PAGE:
Humanism is generally defined as a worldview that “...[attributes] dignity to [all] human beings.” (Encyclopedia of Global Studies) Similarly to feminism, its principles are contested, but there are four that shine through as consistent: to acknowledge human reason and, therefore, our inclination to argument ideas; to believe in freedom to lead your own life; to encourage creative approaches to all things; to think critically about everything, even the worldview itself (Encyclopedia of Global Studies). Humanism has evolved in two phases; the first one was based in Italy in the 14th century; led by intellectuals studying Latin and Greek writings and art works (Encyclopedia of Global Studies). Their studies permanently tinted humanism with a secular way of thinking (Encyclopedia of Global Studies). Through the beginnings of the worldview, these intellectuals revolutionized the education system by encouraging critical thinking as well as the discussion of ancient literature in order to solve day to day problems (Encyclopedia of Global Studies). In the 19th century emerged the second part of humanism where the main goal became to “...[understand] the human aspects of life...” (Encyclopedia of Global Studies) This led to humanism seeing its first political action arise: the first declaration of human rights (Encyclopedia of Global Studies). Secularization was an important part of that; it permitted more importance for values like critical thinking, reason, and deliberation (Encyclopedia of Global Studies). Other values humanists promote are “self-realization, autonomy and the self-conscious life” (Johnson 5) which creates tensions with quite a few outsiders (Encyclopedia of Global Studies). Many find these worryingly similar to the ones totalitarianism is based on (Encyclopedia of Global Studies). As all world views, humanism is not without its faults. It is a movement dominated by middle-class male intellectuals that has often been involved with “…ethnocentrism and western supremacy…” (Encyclopedia of Global Studies). Though Western culture is very tightly woven into humanism, it still successfully made its way into non-western culture (Encyclopedia of Global Studies). Debuting in postcolonial times, a trend emerged where various cultural identities were expressed through to a humanistic filter (Encyclopedia of Global Studies). It was a worldview that was not as farfetched as one might expect; most cultures have humanism’s main concept, human dignity, in common (Encyclopedia of Global Studies). In brief, humanistic history proves that it is more an individualistic approach to life might be more efficient in order to obtain freedom.

Keeping all of this in mind, Corliss Lamont was not very far off when stating the political incompatibility between both views. The obvious point in which they vary considerably is their opinions concerning solidarity. When looking at humanism on paper, this value is not part of theirs in any way; individualism is far more important. Whereas feminism has always been well-rooted in solidarity, its success is due to it. Also, humanism’s prevalent meritocracy side to it makes it truly impossible for feminism to be in the same boat as humanism. Meritocracy is a view in which it is a common belief that opportunities and resources are the same for everyone; all that changes between one’s successes to another is the amount of work they put into it. It disregards social barriers and discrimination (Encyclopedia of Group Processes and Intergroup Relations). It is, to a certain extent, even dangerous for feminists to endorse this is as it shows their failure to see discrimination, a central part of feminism. The discrepancy is far too significant to ignore. It is impossible to be a purist of any of the views without making concessions. Surprisingly though, it would be easier for a female feminist to call herself a humanist than for a male to do so. Being that a part of feminism encourages women to express their independence and work hard on their self-realization — typically individualistic values shared with humanists. However, if a male feminist wanted to also be a humanist the compromises would be more notable. They would have to choose between the humanistic individualism and their crucial role within feminism as an ally in breaking women’s stereotypical roles.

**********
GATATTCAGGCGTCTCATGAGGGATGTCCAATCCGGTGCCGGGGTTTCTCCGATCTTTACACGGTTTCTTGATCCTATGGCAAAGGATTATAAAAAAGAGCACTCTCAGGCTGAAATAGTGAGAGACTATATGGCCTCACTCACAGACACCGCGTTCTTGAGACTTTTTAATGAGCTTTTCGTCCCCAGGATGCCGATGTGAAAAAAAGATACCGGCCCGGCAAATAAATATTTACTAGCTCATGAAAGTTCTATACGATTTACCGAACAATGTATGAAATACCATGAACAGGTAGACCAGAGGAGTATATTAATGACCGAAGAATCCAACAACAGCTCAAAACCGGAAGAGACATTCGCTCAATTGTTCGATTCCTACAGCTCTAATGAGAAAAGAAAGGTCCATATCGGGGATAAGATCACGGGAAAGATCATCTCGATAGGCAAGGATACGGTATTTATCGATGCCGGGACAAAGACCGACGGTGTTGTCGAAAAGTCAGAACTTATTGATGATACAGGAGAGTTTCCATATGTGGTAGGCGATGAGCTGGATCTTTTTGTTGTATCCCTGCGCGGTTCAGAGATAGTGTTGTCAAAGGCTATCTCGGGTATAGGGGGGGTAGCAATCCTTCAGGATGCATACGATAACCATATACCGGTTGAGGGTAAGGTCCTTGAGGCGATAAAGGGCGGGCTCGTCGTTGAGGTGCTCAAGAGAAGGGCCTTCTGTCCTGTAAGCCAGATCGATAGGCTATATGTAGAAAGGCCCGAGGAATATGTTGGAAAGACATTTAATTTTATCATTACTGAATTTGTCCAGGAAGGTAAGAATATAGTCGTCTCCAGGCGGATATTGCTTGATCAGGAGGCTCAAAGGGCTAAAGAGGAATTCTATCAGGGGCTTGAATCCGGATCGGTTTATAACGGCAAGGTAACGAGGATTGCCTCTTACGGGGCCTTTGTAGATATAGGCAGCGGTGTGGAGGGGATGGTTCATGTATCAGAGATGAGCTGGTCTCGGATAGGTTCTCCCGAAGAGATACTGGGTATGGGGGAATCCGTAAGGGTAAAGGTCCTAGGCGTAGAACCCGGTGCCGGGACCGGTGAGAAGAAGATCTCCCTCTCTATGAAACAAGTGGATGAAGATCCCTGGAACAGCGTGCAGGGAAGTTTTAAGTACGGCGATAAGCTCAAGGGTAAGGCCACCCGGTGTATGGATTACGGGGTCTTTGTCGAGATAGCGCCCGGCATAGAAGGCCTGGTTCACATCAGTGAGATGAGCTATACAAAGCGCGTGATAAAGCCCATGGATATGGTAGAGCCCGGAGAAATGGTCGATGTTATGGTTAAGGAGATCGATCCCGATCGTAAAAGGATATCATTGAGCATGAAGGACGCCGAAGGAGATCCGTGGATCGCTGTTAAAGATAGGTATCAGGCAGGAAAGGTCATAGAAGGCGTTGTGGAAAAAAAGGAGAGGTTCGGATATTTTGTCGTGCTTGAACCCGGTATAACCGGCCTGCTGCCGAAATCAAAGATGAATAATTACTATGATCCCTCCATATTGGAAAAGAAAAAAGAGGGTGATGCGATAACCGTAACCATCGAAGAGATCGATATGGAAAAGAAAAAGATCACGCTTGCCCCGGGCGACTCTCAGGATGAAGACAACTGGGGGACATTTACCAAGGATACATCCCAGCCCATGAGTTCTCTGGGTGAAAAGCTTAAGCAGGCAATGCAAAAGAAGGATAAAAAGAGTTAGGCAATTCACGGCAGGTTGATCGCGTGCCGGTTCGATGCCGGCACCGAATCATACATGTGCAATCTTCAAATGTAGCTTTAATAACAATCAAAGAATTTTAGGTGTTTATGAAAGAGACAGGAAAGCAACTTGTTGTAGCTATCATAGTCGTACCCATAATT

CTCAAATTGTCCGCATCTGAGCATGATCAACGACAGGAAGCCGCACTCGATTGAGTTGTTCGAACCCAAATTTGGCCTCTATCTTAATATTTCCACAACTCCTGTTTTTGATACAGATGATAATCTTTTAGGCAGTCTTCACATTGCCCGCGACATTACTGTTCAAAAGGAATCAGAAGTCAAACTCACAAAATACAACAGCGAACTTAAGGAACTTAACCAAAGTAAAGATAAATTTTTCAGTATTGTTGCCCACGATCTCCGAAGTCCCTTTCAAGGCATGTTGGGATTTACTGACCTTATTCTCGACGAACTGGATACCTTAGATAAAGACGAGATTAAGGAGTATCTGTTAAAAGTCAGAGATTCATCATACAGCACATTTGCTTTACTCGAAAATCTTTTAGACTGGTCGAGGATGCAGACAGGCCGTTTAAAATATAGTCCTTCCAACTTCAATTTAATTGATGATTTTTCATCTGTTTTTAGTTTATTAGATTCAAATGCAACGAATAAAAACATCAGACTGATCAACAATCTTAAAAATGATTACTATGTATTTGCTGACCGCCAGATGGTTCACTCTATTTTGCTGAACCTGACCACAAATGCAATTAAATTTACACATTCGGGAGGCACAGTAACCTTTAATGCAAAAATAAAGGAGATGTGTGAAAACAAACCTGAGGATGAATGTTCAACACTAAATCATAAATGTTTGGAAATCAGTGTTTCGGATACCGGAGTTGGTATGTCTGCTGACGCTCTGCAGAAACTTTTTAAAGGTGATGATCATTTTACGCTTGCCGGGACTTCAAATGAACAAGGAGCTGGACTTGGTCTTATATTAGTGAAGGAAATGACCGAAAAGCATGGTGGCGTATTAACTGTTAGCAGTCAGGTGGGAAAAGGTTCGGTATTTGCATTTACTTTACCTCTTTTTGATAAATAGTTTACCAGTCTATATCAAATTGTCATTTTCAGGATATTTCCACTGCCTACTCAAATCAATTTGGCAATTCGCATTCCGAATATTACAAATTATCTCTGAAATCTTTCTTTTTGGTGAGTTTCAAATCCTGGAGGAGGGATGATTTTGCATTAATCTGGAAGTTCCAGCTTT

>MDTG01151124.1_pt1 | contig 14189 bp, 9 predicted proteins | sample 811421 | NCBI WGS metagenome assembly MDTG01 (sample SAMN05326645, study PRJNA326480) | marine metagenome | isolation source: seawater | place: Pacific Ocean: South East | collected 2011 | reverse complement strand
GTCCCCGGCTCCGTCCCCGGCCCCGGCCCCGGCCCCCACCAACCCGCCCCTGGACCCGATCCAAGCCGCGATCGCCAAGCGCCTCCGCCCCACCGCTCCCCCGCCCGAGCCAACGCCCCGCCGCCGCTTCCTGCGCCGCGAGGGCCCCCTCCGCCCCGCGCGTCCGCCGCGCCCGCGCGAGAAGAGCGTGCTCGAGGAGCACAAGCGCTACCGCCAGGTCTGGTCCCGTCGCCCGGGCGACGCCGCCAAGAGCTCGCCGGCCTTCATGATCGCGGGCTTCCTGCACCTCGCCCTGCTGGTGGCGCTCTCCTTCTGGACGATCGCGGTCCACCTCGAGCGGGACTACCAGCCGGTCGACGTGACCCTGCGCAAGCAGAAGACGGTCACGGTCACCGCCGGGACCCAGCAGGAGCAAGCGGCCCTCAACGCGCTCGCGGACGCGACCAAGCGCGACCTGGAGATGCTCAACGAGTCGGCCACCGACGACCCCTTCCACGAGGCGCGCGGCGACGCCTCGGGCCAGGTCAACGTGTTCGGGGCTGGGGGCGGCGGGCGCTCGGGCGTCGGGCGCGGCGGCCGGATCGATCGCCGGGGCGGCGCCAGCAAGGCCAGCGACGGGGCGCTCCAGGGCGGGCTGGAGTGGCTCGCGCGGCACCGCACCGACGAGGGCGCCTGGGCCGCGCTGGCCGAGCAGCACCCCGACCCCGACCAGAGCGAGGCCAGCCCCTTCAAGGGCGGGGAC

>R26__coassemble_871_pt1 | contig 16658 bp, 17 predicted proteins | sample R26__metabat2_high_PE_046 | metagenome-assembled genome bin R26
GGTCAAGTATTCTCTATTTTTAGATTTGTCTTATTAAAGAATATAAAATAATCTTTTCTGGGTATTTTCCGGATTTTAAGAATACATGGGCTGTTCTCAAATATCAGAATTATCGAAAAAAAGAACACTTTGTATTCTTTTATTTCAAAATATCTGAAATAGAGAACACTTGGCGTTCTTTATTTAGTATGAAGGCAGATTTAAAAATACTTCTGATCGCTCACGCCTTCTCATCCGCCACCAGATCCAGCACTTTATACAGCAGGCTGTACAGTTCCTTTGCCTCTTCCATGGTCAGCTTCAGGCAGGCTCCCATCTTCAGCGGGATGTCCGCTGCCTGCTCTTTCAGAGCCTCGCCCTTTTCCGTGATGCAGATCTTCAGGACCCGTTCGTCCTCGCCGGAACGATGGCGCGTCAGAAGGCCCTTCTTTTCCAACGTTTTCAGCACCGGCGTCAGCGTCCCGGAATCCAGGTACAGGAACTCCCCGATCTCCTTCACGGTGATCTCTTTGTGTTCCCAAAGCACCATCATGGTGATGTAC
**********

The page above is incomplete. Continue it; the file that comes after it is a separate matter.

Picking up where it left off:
All in all, when looking at the theoretical core of both feminism and humanism it is clear that both disagree on fundamental points such as solidarity and individualism. Feminists thrive when they come together whereas humanists as best at individualistic efforts. That being said, the real life practice of these world views, more often than not, does lead to them merging both morally and politically because of a core feature shared by both: people do not care about being by the book.

Works Cited

Casad, Bettina J. and Allian S. Kasabian. "Feminism." Encyclopedia of Group Processes and Intergroup Relations, edited by John M. Levine, and Michael A. Hogg, 1st ed., Sage Publications, 2009. Credo Reference, Accessed 07 Apr 2017.

Johnson, Pauline. Feminism as Radical Humanism. Westview, 1994. Google Books, .

Purvis, Jennifer. “Grrrls and Women Together in the Third Wave: Embracing the Challenges of Intergenerational Feminism(s).” NWSA Journal, Vol. 16 Issue 3, 2004, pp. 93-123. EBSCOhost. .

Rotramel, Ariella. "Third Wave Feminism." The Social History of the American Family: An Encyclopedia, edited by Lawrence H. Ganong, and Marilyn J. Coleman, 1st ed., Sage Publications, 2014. Credo Reference, Accessed 07 Apr 2017.

Rüsen, Jörn. "Humanism." Encyclopedia of Global Studies, edited by Helmut K. Anheier, and Mark Juergensmeyer, 1st ed., Sage Publications, 2012. Credo Reference, Accessed 07 Apr 2017.